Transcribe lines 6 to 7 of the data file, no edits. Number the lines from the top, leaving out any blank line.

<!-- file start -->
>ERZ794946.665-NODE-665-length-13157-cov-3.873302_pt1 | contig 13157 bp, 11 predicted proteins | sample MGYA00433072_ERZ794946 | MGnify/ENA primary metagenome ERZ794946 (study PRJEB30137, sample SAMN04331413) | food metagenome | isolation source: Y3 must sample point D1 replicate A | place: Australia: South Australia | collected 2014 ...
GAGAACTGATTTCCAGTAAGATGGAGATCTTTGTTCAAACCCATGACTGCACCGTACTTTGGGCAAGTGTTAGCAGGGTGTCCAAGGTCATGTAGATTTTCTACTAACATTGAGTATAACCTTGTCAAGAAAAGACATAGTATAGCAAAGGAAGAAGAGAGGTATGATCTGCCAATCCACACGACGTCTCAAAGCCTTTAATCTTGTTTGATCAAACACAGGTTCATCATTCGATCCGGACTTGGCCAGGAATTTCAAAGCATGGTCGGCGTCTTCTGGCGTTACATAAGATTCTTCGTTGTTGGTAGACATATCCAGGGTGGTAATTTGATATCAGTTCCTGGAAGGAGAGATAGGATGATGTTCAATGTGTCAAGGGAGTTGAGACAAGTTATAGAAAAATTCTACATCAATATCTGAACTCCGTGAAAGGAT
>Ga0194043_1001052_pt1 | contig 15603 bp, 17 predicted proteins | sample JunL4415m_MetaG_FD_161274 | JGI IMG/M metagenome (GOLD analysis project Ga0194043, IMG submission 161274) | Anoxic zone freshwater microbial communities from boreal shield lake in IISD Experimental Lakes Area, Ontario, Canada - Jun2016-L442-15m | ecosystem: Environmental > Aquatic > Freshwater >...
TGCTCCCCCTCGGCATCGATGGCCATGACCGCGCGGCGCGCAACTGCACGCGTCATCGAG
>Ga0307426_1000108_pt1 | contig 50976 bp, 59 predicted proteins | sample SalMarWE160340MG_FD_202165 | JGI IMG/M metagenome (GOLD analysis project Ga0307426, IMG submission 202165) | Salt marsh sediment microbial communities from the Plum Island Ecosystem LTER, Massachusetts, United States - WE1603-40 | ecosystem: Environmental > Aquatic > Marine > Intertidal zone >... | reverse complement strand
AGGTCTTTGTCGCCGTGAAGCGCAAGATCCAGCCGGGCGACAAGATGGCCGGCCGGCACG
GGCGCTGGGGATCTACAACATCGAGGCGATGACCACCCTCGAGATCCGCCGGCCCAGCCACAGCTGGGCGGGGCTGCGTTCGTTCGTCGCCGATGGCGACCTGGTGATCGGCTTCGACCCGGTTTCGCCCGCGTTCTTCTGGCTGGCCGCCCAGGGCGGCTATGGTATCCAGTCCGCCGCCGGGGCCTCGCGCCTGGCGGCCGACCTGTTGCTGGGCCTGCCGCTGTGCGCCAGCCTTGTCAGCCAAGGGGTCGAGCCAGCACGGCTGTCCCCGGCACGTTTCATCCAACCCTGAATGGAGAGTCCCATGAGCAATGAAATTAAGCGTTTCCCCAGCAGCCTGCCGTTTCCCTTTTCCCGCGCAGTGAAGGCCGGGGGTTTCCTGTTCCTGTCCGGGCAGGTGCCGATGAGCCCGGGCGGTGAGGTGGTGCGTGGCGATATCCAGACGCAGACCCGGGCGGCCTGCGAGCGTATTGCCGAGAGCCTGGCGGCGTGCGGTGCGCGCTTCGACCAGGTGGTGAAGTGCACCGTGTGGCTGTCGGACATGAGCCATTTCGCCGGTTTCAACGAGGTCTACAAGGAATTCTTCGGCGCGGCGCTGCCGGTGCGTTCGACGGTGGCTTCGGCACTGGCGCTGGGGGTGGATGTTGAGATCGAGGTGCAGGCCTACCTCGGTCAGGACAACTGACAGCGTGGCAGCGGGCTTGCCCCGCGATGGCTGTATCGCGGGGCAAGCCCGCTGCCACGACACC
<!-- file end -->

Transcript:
AGGTCTTTGTCGCCGTGAAGCGCAAGATCCAGCCGGGCGACAAGATGGCCGGCCGGCACG
GGCGCTGGGGATCTACAACATCGAGGCGATGACCACCCTCGAGATCCGCCGGCCCAGCCACAGCTGGGCGGGGCTGCGTTCGTTCGTCGCCGATGGCGACCTGGTGATCGGCTTCGACCCGGTTTCGCCCGCGTTCTTCTGGCTGGCCGCCCAGGGCGGCTATGGTATCCAGTCCGCCGCCGGGGCCTCGCGCCTGGCGGCCGACCTGTTGCTGGGCCTGCCGCTGTGCGCCAGCCTTGTCAGCCAAGGGGTCGAGCCAGCACGGCTGTCCCCGGCACGTTTCATCCAACCCTGAATGGAGAGTCCCATGAGCAATGAAATTAAGCGTTTCCCCAGCAGCCTGCCGTTTCCCTTTTCCCGCGCAGTGAAGGCCGGGGGTTTCCTGTTCCTGTCCGGGCAGGTGCCGATGAGCCCGGGCGGTGAGGTGGTGCGTGGCGATATCCAGACGCAGACCCGGGCGGCCTGCGAGCGTATTGCCGAGAGCCTGGCGGCGTGCGGTGCGCGCTTCGACCAGGTGGTGAAGTGCACCGTGTGGCTGTCGGACATGAGCCATTTCGCCGGTTTCAACGAGGTCTACAAGGAATTCTTCGGCGCGGCGCTGCCGGTGCGTTCGACGGTGGCTTCGGCACTGGCGCTGGGGGTGGATGTTGAGATCGAGGTGCAGGCCTACCTCGGTCAGGACAACTGACAGCGTGGCAGCGGGCTTGCCCCGCGATGGCTGTATCGCGGGGCAAGCCCGCTGCCACGACACC